Lauderdale: We met at a crêperie owned by John Brodie, who was the first manager of the band, in Portland, Ore., eight years ago; it was actually the night John and I played at a political rally with Howard Dean. Then I was hungry for crêpes afterwards. One thing led to another, and I discovered Philip, who is 12 years younger than me. He had never heard a record, let alone a 78, so I lured him into my building with a promise of hearing Yma Sumac on a record player for the first time.

Stroud: Smooth.

Lauderdale: And he never left.

Stroud: Any plans for marriage?

Lauderdale: We registered as domestic partners last year. Marriage -- it's not my most pressing issue. I'm much more interested in education, poverty, intergenerational activities. Gay marriage is fine, but sometimes in the lesbian and gay [community], at least historically, one of the problems is we've been so concerned about our own personal needs, as opposed to how we can be advocates in other struggles which I think are parallel -- and just as important. The only thing that separates a lot of gay guys from being Republican assholes is the fact that they're gay.

Stroud: Earlier today I heard the audio track you made of iconic comedian Phyllis Diller, who died this year. How did you two meet?

Lauderdale: Kim Hastreiter, who's the editor, publisher and co-owner of Paper Magazine in New York, started playing triangle with us several years ago and now does cymbals. I bought her a glockenspiel last year and she's kind of... Do you know her?

Stroud: No, I don't.

Lauderdale: She's amazing. She, with her friend Joey Arias, drove across the country from California to New York in the mid-'70s and started Paper Magazine with David Hershkovits. Anyway, she knows everybody. So when we played at Disney Hall on New Year's Eve last year, I begged Kim to take me over to Phyllis Diller's house, which she did.

Phyllis Diller made us chili. The other sort of amazing thing about Phyllis Diller is that in recent years she'd become a painter. So there were hundreds of paintings on the walls with price tags on each of them. You would just take the paintings off the wall. You'd be tallied up at the end of the night, write a check and off you would go. I had to buy a new suitcase to go back to Portland the following day.

I knew that Phyllis Diller had been a fantastic pianist and that she had it within her to actually record a song. So I asked if she would consider recording "Smile," the Charlie Chaplin song. Amazingly, she agreed. She knew precisely how she wanted to sing it, and there was very little direction from me. It turned out to be her last recording. I really love how it came out. It's very beautiful, very respectful -- and very much her.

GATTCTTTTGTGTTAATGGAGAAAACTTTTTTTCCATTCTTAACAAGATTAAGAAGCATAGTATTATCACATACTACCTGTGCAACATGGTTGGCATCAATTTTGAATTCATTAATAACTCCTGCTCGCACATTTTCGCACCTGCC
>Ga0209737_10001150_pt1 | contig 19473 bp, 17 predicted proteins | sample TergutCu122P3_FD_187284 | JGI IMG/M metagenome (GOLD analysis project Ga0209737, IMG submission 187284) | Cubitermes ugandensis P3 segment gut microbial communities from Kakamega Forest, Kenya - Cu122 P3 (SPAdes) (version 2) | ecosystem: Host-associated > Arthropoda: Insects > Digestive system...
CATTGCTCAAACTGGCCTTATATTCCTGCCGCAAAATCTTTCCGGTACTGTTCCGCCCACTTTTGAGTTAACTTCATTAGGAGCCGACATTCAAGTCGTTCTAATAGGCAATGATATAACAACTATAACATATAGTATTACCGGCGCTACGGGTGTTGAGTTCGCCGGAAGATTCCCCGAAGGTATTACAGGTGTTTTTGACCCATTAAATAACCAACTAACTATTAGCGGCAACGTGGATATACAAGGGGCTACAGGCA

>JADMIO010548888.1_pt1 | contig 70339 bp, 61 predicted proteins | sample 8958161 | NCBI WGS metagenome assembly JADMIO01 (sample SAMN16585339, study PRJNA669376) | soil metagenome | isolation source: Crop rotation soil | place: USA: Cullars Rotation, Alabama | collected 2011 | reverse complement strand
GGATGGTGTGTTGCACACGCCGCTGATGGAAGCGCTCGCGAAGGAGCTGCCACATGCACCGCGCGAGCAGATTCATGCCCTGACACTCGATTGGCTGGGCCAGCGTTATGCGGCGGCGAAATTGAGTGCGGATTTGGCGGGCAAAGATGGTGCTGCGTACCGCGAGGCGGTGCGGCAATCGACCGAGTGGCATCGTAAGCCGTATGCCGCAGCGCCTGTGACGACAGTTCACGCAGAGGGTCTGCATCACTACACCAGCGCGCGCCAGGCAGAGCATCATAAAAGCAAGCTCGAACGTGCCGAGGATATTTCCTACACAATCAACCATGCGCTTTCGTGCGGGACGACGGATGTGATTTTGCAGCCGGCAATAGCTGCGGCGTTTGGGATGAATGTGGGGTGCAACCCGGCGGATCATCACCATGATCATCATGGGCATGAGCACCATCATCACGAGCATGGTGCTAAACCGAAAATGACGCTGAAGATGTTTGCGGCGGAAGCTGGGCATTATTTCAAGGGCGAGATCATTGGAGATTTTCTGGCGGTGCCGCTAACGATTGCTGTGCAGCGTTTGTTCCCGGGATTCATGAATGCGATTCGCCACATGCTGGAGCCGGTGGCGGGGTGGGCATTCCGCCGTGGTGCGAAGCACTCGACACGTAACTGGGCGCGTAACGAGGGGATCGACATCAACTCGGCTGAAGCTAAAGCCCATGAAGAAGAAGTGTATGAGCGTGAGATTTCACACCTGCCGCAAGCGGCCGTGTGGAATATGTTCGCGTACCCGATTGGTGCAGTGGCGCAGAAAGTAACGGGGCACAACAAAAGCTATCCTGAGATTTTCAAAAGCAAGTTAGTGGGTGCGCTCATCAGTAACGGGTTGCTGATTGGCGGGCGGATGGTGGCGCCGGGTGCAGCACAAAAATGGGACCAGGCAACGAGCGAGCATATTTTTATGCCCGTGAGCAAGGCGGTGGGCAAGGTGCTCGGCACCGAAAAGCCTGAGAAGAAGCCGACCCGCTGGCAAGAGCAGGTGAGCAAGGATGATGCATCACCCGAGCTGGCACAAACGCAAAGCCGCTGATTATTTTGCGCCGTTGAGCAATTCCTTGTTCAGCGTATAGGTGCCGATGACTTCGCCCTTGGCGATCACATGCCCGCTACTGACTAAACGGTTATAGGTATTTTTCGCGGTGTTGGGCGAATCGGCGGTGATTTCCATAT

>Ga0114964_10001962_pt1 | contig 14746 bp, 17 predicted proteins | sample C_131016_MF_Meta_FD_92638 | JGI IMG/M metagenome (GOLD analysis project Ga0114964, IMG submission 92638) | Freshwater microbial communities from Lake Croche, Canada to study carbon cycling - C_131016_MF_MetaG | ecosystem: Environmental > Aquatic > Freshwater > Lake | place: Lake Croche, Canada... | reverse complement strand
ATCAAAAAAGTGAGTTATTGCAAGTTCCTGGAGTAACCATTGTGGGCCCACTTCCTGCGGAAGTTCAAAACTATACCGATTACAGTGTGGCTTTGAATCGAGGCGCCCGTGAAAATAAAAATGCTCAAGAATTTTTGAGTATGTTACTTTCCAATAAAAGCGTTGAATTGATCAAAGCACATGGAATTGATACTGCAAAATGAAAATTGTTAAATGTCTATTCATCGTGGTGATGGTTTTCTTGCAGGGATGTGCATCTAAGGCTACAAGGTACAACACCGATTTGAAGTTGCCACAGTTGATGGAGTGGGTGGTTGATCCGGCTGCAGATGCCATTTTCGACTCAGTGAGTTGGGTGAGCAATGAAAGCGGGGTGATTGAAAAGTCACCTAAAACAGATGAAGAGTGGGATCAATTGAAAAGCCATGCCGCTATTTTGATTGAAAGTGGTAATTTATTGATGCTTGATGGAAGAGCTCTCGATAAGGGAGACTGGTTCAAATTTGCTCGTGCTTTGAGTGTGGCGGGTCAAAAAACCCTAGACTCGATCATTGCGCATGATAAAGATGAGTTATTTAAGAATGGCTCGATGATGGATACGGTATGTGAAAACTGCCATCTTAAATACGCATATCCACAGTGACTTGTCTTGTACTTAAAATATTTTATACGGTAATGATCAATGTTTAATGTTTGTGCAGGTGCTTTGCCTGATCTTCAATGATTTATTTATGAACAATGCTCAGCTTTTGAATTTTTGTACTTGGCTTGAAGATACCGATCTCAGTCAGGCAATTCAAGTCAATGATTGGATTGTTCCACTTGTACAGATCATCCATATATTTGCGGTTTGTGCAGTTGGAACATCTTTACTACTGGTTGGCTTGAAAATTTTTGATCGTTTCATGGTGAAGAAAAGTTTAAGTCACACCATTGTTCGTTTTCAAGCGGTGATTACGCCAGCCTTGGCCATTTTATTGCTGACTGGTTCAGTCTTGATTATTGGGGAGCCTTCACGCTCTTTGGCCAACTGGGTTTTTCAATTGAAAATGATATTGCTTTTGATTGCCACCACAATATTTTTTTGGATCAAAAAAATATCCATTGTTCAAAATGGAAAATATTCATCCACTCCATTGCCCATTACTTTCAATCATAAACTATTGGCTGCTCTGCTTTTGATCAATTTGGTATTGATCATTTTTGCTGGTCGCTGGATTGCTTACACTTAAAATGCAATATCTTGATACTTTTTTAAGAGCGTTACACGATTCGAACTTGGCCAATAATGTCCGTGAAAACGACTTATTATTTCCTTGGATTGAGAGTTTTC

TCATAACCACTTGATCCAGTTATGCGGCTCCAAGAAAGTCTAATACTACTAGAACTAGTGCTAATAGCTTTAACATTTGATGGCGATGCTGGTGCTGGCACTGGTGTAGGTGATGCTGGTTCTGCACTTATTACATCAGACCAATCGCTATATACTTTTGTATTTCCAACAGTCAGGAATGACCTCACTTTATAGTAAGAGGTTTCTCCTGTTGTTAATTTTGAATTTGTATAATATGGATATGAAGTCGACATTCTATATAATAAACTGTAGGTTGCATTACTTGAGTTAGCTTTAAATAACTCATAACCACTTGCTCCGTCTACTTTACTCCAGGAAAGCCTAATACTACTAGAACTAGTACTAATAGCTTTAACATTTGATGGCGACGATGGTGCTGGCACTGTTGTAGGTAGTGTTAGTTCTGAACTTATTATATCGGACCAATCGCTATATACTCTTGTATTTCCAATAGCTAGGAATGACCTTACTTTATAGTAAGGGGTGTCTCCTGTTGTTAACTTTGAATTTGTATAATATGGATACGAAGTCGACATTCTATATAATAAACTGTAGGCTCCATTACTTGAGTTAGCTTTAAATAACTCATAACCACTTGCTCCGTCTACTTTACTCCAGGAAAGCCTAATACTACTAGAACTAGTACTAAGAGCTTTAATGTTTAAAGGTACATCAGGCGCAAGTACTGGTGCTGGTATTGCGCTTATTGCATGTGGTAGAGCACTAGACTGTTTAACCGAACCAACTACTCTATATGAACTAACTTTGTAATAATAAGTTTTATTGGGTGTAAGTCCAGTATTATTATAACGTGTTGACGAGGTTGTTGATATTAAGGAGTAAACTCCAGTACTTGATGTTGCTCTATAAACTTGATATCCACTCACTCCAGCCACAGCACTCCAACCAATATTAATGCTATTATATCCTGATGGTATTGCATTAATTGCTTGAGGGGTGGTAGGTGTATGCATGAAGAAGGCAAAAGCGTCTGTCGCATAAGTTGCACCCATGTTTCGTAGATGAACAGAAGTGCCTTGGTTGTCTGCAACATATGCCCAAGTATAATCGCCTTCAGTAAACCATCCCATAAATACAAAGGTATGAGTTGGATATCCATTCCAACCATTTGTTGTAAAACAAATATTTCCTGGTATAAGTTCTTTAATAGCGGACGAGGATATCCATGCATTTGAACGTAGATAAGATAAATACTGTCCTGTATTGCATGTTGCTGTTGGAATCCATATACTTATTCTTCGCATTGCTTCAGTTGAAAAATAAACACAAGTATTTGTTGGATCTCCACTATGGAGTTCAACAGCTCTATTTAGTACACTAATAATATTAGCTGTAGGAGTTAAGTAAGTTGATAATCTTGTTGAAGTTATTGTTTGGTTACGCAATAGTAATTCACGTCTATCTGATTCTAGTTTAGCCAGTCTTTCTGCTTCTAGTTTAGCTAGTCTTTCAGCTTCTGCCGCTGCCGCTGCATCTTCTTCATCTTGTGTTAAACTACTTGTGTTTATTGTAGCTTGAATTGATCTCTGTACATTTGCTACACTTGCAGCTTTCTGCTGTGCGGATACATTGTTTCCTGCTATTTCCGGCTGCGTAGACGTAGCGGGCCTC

Stroud: Will the song be part of your upcoming release, Get Happy, coming out in the spring?

Lauderdale: Ostensibly, yes. It will definitely be on the next album. Whether it's called Get Happy remains to be seen, because, so far, I'm worried that the material isn't happy enough.

Stroud: It could be an ironic title.

Lauderdale: But I don't want the band to really be ironic. I feel what's required right now is an uplifting, hopeful, happy album. I'm just having a tough time finding that right now because it's a little dark.

Stroud: Because you're dark, or because you think it's a dark time?

Lauderdale: I'm dark, but also culturally right now at this moment in American history, we're in a kind of a weird limbo-land. We really dodged a bullet in the last election, but the country as a whole, we're not getting any smarter. In fact, a lot of people seem to be getting dumber, and the discussion has become dumber. That worries me. So I'm trying to find as much optimism as I can. Some days that's more difficult than others.

One of the most amazing things and exciting aspects of my life right now is that I have been working on this Myrlie Evers-Williams project. She's the widow of Medgar Evers, who was assassinated in 1963 in Jackson, Miss. He was that state's first NAACP field director. I heard her speak at a luncheon a couple years ago. In the introduction, Dan Wieden [co-founder of ad agency Wieden+Kennedy] said that she had studied to be a classical pianist with dreams of playing Carnegie. I thought to myself, if ever we get a chance to play Carnegie again, I would ask her. So it's been an ongoing campaign for about a year in terms of convincing her to actually do this. I'm happy to say that at age 79, 60 years after she put the dream aside to work for civil rights in America, she's going to make her Carnegie Hall debut.